In the Super Bowl of Sports Stuff, the Winning Score is $2 Billion

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With all the mystical assurance of an ancient seer reading entrails, Steve Mann planted his feet on an upper rim of Atlanta’s Georgia Dome last week, hefted a little metal toy truck and declared: “Baseball is dead.”

Mann, a lanky 31-year-old redhead with an all-American smile, is the sales manager for Ertl Collectibles of Dyersville, Iowa, where the movie “Field of Dreams” was shot. But Mann is a realist. The truck in his hand, modeled after a 1938 Chevy panel, bore the colors and logo of the Texas Rangers. It was not selling well at $14.99, said Mann, because collectors were turned off by “baseball strikes and $8 million players.”

On the other hand, the 1956 Ford pickup with Notre Dame colors and a piggy bank slot was doing well. People felt better about football and colleges.


“This is a goofy, vicious, live-for-now, get-it-while-you-can business,” said Mann. “Sports collectibles may be a niche business, but it’s just like sports.”

Just like sports. From niche to Nike, the Super Show, advertised as the world’s largest sporting goods trade fair, offered 10,000 booths of hard-charging sales jocks with this season’s live-for-now products, from Grant Hill notebooks to Air Much Uptempo shoes. There were athletes to be sure — Frank Thomas for Reebok, Nadia Comaneci for Danskin, Marcus Allen for Logo Athletic among dozens — but they were peripheral to products.

Without the distractions of games, the marketing of athletic shoes, apparel, equipment and bric-a-brac becomes a vivid reflection of the flamboyant, winner-take-all world of sports. Or is sports a reflection of the life-or-death business world? The numbers on the Super Bowl scoreboard represent touchdowns and field goals, mere symbols for the numbers on the Super Show scoreboard representing dollars and market share.

Early in the four-day show, the president of Nike, Tom Clarke, talked about how “the power of sport” enabled the nation-state of swoosh to “crack $2 billion” in apparel growth in 1995. He said that the “inspiration of sports allows us to rebirth ourselves constantly.” If there was any doubt that he was talking new product, not New Age, another Nike executive, Steve Gomez, clarified the issue when he said that the juggernaut had entered the college football market with a “quest to own Saturdays.”

Bad-mouthing Nike’s muscling ways was a sideshow at the Super Show that rang hollow, especially from other powerhouses with prime locations at the Georgia World Congress Center, huge multimedia booths, dancing girls and access restricted to those with appointments. But over in the satellite location, the Georgia Dome, where the mom-and-pops and the licensang trickle-downs strutted their stuff, there was mostly admiration for Nike and hopes of something swooshing their way.

“We may get a shot silk-screening a little for Nike,” said the president of APSCO, Phil Livoti, one of two guys named Phil who own the Brooklyn apparel and embroidery firm. A third Phil, the Nike founder Phil Knight, could jump them into the big time. They have a line of Mickey Mantle shirts, licensed by the Manhattan restaurant. They still bask in the 1994 Stanley Cup playoffs when Dennis Ingberg, the marketing v.p., kept his finger on the factory’s red button through the sixth and seventh games so they could start rolling those Ranger shirts for Sears and J. C. Penney.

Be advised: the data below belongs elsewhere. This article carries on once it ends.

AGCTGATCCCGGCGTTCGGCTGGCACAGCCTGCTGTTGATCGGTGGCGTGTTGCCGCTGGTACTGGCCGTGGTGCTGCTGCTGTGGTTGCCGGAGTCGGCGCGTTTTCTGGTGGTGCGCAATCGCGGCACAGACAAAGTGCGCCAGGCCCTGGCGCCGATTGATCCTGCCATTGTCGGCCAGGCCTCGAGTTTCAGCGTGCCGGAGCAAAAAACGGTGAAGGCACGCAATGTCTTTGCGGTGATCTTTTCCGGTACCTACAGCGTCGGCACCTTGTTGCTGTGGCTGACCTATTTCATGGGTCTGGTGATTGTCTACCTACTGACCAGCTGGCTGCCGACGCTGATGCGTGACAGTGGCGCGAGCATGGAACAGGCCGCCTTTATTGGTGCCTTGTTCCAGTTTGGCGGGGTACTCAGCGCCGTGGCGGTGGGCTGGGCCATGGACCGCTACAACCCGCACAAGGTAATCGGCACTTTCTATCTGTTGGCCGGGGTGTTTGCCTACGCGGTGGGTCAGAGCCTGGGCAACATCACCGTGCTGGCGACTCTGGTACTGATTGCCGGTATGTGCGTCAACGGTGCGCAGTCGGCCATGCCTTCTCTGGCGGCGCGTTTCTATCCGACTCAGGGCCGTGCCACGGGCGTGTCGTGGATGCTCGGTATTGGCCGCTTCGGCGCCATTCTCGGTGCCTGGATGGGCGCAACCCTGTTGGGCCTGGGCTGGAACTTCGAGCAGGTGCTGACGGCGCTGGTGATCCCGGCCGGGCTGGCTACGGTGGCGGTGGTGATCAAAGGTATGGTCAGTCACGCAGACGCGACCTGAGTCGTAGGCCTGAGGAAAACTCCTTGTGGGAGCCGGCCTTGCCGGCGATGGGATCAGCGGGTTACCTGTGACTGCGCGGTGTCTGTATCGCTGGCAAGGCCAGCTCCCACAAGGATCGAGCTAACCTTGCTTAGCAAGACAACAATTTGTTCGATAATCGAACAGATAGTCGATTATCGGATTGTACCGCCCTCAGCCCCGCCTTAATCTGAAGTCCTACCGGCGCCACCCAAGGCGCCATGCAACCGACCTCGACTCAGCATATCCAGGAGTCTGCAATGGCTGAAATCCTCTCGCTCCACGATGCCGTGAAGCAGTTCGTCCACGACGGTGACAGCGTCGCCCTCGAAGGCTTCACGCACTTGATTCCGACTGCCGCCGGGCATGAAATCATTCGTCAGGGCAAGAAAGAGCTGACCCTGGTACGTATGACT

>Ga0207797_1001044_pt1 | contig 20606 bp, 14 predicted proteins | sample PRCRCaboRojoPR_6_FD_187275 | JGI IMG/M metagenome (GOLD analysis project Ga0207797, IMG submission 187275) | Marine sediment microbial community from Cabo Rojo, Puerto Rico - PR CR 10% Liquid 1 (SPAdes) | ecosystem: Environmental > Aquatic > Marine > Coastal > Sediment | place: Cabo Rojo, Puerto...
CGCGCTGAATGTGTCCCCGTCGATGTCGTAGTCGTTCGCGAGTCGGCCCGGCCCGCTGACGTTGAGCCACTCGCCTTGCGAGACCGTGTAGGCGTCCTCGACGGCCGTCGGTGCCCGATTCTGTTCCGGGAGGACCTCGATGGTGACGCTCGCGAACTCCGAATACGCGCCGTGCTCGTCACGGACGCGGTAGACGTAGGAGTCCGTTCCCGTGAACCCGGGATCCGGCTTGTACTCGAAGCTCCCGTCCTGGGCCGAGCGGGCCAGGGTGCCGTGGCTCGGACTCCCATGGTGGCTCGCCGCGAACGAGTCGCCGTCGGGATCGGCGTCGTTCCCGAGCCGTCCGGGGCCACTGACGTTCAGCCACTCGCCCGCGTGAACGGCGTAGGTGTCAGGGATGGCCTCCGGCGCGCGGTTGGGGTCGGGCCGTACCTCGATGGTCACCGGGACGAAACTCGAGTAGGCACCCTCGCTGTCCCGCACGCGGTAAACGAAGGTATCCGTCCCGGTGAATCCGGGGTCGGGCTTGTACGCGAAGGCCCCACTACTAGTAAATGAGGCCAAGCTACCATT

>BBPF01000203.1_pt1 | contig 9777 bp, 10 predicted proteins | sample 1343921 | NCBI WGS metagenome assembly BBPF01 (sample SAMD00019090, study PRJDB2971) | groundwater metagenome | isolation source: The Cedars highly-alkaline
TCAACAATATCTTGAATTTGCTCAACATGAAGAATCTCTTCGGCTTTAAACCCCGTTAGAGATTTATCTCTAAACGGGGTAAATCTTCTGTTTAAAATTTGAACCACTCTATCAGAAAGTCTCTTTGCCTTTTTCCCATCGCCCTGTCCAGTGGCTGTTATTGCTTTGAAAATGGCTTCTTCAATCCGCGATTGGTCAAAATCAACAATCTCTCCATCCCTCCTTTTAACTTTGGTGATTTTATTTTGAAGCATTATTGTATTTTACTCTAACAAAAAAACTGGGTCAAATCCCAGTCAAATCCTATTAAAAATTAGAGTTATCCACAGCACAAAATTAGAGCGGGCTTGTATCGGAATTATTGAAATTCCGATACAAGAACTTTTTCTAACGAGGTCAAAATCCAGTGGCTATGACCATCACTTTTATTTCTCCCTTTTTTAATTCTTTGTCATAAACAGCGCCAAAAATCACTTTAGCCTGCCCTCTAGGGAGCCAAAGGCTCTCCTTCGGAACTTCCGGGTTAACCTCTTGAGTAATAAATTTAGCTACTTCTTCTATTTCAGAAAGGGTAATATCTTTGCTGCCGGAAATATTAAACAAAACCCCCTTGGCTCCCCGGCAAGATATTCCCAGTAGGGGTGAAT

Sporting goods people seem to feel ennobled enough by the trademarked triumphs and tragedies of prime-time sports not to worry too much about the seamier doings on their own sidelines. The “sneakers-to-die-for” controversy of several years ago has faded; after all, went the spin, poor youngsters killed for certain brand-name sunglasses and winter jackets before they started killing for athletic shoes.


And the recurring charge of slave labor by third world children making sneakers and active wear has been countered by those who claim that only by keeping an economic presence in a country, no matter how vile the conditions, can there be hope of reform. The sexier issues of bad behavior by the major league models who keep the mills grinding seem to obscure the real violence.

And then there was Howard Schwartz, president of the Sherwood Group of Rockville, Md., makers of flags and pennants, who was displaying an Orbs EcoSpun sweatshirt manufactured from six plastic liter bottles and an equal weight of mill end fabrics. It was a “responsible garment with a story,” but Schwartz had yet to find a responsible coach to outfit his varsity with such shirts and hats; it should be a winning coach with the kind of appeal that would allow him to choose saving the planet over Planet Reebok.

Which brought us to another moment when niche met Nike. “Imagine if Nike took this product on,” said Schwartz. “How many plastic bottles they’d need.”

Just recycle it.